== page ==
St. Mary's City in St. Mary's County, Maryland — The American Northeast (Mid-Atlantic)
"…for the good and happy Government"
In 1632, King Charles I granted proprietorship of the Maryland colony to Cecil Calvert, the second Lord Baltimore. As Proprietor, Calvert was the sole owner. The carter gave him the powers necessary to defend, develop, administer and fully govern his province as he saw fit, but the laws and structure of government had to be similar to those in England.
An Assembly governed the colony. It had two houses, similar to that of England's Houses of Lords and Commons. The Governor and his Council, both appointed by the Proprietor, acted as the Upper House. Free men representing each county gathered as the Lower House.
No laws could be made or repealed without consent of both houses of the Assembly. The Assembly had various powers including the ability to levy taxes, which were based on the number of men—servant, free, or enslaved—in each household. The topic of taxation often sparked furious debate at the Assembly's meeting in St. Mary's City.
The original State House was the meeting place for the Upper and Lower Houses of the Assembly who determined legislation for the colony. The
The 1632 Charter of Maryland specified the powers and responsibilities granted to the Proprietor by the King.
Because labor was scarce in colonial Maryland, punishments tended to impose humiliation, through branding or whipping, rather than death.
Early residents frequently settled their disputes in the courts. Cases involving charges for pig theft and slander were common.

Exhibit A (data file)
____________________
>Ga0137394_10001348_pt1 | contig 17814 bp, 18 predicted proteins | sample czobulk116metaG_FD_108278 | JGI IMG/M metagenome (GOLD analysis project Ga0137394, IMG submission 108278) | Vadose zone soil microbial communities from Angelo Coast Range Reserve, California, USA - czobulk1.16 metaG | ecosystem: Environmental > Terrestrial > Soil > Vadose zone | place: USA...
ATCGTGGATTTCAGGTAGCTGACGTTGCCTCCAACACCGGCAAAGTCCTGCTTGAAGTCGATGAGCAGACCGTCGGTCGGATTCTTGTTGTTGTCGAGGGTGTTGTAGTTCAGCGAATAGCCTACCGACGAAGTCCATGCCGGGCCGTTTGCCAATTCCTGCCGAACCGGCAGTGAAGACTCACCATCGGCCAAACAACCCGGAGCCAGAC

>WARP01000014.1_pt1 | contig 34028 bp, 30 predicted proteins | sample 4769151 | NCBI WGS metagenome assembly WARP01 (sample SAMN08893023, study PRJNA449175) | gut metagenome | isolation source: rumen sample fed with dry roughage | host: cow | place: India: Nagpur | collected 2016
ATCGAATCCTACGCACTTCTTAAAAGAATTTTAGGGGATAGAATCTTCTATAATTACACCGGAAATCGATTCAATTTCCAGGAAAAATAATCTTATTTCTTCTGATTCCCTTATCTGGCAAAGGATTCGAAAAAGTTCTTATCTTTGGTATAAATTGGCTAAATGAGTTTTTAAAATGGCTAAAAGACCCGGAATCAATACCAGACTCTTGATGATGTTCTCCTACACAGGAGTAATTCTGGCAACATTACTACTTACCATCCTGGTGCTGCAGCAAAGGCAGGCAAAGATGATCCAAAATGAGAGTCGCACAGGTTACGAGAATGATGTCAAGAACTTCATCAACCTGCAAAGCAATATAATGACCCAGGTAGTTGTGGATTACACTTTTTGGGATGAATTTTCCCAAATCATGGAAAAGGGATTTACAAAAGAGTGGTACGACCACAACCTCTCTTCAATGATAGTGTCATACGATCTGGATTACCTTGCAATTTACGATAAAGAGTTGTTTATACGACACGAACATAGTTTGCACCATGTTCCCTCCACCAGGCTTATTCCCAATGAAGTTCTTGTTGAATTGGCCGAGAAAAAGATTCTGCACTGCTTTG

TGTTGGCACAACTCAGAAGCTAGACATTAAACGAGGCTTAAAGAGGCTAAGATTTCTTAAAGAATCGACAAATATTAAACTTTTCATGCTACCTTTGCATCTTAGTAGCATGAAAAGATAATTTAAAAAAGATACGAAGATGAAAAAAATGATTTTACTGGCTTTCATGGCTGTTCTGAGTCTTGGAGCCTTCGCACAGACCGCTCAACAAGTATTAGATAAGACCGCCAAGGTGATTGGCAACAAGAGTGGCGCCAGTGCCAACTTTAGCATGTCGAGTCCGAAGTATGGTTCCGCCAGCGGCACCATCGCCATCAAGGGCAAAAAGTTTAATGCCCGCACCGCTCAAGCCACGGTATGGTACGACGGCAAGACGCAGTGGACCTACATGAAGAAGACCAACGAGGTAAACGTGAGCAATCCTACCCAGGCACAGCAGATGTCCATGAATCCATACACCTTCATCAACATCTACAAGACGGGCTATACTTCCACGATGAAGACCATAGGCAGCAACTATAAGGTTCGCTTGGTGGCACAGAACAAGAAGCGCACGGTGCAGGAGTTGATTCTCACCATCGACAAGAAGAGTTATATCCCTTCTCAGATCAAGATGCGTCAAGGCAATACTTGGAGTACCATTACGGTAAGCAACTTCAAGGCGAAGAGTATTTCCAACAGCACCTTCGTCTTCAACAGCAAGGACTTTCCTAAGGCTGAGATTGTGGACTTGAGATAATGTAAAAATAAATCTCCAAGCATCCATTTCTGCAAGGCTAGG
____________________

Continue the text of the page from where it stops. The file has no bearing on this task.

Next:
All eligible men between the ages of 16 and 66 could be called for militia duty for the protection of the colony. Today, Historic St. Mary's City's volunteers militia re-enactors include families and individuals who participate in special events at the museum.
"…the said ordinances [new laws of Maryland] be consonant to Reason and be not repugnant nor contrary, but (so far as conveniently may be done) agreeable to the Laws, Statutes, or Rights of our Kingdom of England: And so that the same Ordinances do not in any Sort, extend to oblige, bind, charge, or take away the Right or Interest of any person or Persons…"
Maryland's Charter granted by King Charles I to Cecil Calvert, the second Lord Baltimore, 1637
1632 Maryland Charter Granted
1634 140 Colonists Arrive in Maryland
1661 Calvert House Becomes First Official State House
1676 Brick State House Built
1685 Protestant Rebellion in Maryland
1692 First Royal Governor Arrives in Maryland
1695 Capital Moves to Annapolis
Erected by Historic St. Mary's City.
Topics. This historical marker is listed in these topic lists: Colonial Era • Settlements & Settlers. A significant historical year for this entry is 1632.
Location. 38° 11.18′ N, 76° 26.074′ W. Marker is in St. Mary's City, Maryland, in St. Mary's County. Marker can be reached from Old State House Road west of Point Lookout Road (Maryland Route 5), on the left when traveling north. Touch for map. Marker is at or near this postal address: 47414 Old State House Road, Saint Marys City MD 20686, United States of America. Touch for directions.
Other nearby markers. At least 8 other markers are within walking distance of this marker. Welcome to the Waterfront (a few steps from this marker); Watery Highways (within shouting distance of this marker); Out the Door (within shouting distance of this marker); Upon This Shore (within shouting distance of this marker); "have Their houses near the Watters" (within shouting distance of this marker); All Things Fit for a Capital (within shouting distance of this marker); Welcome to the Maryland Dove (within shouting distance of this marker); Taking Sail, Taking Chances (within shouting distance of this marker). Touch for a list and map of all markers in St. Mary's City.
Credits. This page was last revised on June 7, 2021. It was originally submitted on September 4, 2019, by Devry Becker Jones of Washington, District of Columbia. This page has been viewed 86 times since then and 14 times this year. Photos: 1, 2. submitted on September 4, 2019, by Devry Becker Jones of Washington, District of Columbia.